Diet & Weight Magazine

13 Low-Carb Diet Myths Debunked: Healthy Or Bad? Safe Or a Fad?

By Leo Tat @AuthorityDiet

What did your family and friends say to you when you first mentioned that you were thinking of going on a low-carb diet?

"But that's just a stupid fad diet. You'll lose a lot of weight but it's really bad for you."

"That diet is way too strict. You'll never be able to stick with it."

"After you lose your water weight, it's done."

A lot of people who think about going onto low-carb diets are greatly discouraged by comments like these.

They are usually made with good intentions, but you know what they say about roads paved with good intentions.

Far too many dieters have been held back by these myths and misconceptions.

If you are on the fence about switching to low-carb, let's address some of the concerns which may be stopping you from making the dietary leap that could change your whole life for the better.

1. Low-Carb is just another fad diet.

"You want to go on a low-carb diet? What, like Atkins? That is so 90s of you."

This may be one of the criticisms that are lobbed your way when you announce your intentions to go on a low-carb diet.

A lot of people remember the Atkins craze, but their only takeaway was that it was a craze.

As human beings, we tend to herd toward popular trends, but sometimes the opposite effect happens.

Because something is popular, we may be tempted to disregard it. After all, a lot of trends are just gimmicks. Why not low-carb?

But low-carb is not just a fad diet. Low-carb diets are still going strong today for a very good reason, and that is that they work. The science is there.​

Like all diets, they may phase in and out of popularity, but that has nothing to do with the science. That is a constant.

Plus, low-carb diets have existed long before Atkins.

Consider the Banting diet invented by William Banting. This diet has stood the test of time for more than 100 years.

The Ketogenic Diet to treat pediatric epilepsy was also studied by doctors clear back in the 1920s and is still in use today.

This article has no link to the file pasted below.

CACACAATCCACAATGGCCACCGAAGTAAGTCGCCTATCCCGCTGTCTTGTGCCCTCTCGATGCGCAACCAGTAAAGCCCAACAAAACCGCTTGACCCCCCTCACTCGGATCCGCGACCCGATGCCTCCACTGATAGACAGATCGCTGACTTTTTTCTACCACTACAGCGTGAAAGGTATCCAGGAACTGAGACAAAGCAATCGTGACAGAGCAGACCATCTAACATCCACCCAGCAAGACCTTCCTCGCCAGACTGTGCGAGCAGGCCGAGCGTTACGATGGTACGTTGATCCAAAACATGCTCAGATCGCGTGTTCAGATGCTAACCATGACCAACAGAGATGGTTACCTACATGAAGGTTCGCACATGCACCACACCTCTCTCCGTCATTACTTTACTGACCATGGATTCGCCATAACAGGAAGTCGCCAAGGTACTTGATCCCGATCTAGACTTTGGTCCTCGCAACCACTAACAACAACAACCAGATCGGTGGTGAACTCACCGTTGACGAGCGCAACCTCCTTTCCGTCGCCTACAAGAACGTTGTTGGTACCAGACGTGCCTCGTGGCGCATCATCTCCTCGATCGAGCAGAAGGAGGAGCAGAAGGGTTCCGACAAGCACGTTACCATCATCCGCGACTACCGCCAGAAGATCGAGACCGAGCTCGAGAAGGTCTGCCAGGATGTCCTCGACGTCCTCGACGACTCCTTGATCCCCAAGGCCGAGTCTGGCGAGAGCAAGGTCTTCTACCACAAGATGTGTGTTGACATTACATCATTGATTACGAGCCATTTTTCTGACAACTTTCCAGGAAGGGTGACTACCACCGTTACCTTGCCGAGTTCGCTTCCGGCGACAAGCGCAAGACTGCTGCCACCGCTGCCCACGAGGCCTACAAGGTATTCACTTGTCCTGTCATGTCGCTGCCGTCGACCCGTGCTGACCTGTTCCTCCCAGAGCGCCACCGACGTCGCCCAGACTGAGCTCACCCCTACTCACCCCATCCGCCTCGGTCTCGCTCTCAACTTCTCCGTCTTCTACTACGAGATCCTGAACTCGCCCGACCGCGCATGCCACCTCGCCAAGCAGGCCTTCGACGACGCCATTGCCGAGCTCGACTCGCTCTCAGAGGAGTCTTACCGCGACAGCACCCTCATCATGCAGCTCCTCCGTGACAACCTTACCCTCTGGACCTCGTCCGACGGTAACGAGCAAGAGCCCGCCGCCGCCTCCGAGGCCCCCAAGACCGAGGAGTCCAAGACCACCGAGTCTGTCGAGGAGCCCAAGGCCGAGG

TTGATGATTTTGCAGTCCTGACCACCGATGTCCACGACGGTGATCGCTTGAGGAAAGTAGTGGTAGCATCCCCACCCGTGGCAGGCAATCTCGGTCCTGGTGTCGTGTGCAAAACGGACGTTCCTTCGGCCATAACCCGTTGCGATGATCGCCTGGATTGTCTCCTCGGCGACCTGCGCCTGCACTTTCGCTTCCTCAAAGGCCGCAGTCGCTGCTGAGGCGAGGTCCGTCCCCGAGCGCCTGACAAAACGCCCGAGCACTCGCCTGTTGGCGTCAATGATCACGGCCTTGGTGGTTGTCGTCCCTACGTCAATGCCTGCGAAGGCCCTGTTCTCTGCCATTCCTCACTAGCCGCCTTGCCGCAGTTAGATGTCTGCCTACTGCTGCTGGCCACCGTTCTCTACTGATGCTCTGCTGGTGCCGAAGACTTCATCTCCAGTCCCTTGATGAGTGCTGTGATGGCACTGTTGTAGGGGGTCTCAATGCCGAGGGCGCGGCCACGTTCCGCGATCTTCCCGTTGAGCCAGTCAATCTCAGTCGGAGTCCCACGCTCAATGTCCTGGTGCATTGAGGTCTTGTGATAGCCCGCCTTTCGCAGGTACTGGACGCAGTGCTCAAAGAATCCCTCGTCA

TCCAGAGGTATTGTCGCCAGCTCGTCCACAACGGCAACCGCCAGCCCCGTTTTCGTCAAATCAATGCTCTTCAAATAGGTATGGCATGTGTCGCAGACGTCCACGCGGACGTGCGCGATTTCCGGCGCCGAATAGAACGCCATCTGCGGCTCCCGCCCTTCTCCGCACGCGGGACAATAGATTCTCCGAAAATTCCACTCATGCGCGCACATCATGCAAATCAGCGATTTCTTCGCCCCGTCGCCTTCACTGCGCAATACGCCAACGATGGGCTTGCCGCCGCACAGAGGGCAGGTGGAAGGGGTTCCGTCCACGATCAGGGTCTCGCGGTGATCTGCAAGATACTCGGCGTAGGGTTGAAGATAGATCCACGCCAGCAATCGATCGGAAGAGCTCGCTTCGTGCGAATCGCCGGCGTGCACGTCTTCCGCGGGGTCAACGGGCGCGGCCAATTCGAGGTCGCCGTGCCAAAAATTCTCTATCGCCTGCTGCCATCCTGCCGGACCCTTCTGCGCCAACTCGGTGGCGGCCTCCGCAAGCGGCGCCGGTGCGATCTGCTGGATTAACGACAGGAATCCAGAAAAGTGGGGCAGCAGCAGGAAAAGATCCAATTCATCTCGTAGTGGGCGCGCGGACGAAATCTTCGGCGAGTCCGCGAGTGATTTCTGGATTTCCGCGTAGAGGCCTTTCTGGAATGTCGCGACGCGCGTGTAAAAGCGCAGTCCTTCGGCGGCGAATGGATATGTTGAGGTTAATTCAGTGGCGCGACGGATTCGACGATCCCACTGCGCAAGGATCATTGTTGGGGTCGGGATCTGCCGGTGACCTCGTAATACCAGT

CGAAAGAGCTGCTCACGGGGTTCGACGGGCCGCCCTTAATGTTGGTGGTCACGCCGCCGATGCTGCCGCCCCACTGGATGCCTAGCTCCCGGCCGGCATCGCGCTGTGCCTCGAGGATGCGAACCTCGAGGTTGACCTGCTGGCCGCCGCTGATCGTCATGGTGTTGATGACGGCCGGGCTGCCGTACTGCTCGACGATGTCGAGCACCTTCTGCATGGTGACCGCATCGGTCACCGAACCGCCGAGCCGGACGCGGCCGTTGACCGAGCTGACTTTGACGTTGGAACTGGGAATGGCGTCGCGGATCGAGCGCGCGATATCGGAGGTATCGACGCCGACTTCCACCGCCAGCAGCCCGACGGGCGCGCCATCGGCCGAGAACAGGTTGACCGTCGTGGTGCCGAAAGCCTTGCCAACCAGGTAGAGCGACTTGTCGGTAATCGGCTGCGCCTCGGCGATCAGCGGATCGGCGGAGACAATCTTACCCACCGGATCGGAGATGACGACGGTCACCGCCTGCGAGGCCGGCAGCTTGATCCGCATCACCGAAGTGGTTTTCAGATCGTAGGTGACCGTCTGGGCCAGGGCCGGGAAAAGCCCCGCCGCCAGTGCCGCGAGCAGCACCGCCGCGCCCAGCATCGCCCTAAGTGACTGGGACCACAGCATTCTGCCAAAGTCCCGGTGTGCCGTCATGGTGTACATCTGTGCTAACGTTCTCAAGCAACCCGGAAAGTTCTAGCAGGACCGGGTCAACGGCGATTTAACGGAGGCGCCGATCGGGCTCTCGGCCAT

Its history however arguably dates back to 400 BC, when the author of Epidemics noted that a man who fasted seemed to have been cured quickly of epilepsy.

So low-carb has a long history of successful, healthy use.

What is even more important to realize is that low-carb is not a "crash diet."

While the words are sometimes used interchangeably, a fad diet is any diet which is going through a popular craze.

A crash diet refers to a diet where you lose weight very rapidly, usually as the result of extreme calorie and nutritional restriction.

Certain low-cab diets may be crash diets, depending on your approach, but they do not have to be, nor should they be.

Healthy low-carb diets do not deprive you of essential nutrition or the calories that your body needs to function.

2. ​You will feel hungry all the time on a low-carb diet.

"... But if I go onto a low-carb diet, I am going to be hungry all the time!"

A lot of people just can't imagine life without bread, rice, pasta, and sugar.

They worry that they will constantly be hungry and won't get enough to eat.

Part of this myth goes back to the misconception of low-carb as a crash diet. But remember, it isn't one.

In fact, it is not a calorie-restricted diet at all. You are encouraged to eat until you are full.

What is awesome about this is that you will get full much sooner on a low-carb diet than you likely do on the diet you are eating now.

Why? Low-carb diets tend to be naturally high in protein. This is actually known as a low-carb, high-protein (LCHP) diet.

Protein helps you feel full ( 1, 2).

This in turn means that you often feel full after you have eaten less food. This makes it easy to lose weight and stick to your diet.

3. ​After you lose your water weight, you won't lose any more.

Low-carb dieters love to boast about how much weight they managed to lose in the initial weeks of the diet.

This leads many skeptics to assert that all the weight they lost is "just water weight," and that low-carb is not going to actually help anyone burn fat.

It is true that you do lose a lot of water weight at the start of the diet (assuming you are carrying excess water weight to begin with).

This is one of the reasons why weight loss can be rapid at the start of a low-carb diet.

How does it work?

  • Your insulin levels drop on a low-carb diet, which results in your kidneys excreting sodium (3). This has the nice side effect of reducing blood pressure (4).
  • Carbs are stored as glycogen (5). Glycogen binds water in your muscles as well as your liver. Reducing your carbohydrate intake thus reduces water binding in your body.

So that is two different ways that a low-carb diet helps you shed water weight.

Now, that being said, we have to answer the charge as to whether you only lose water weight when you are on a low carb diet.

This is simply not true at all.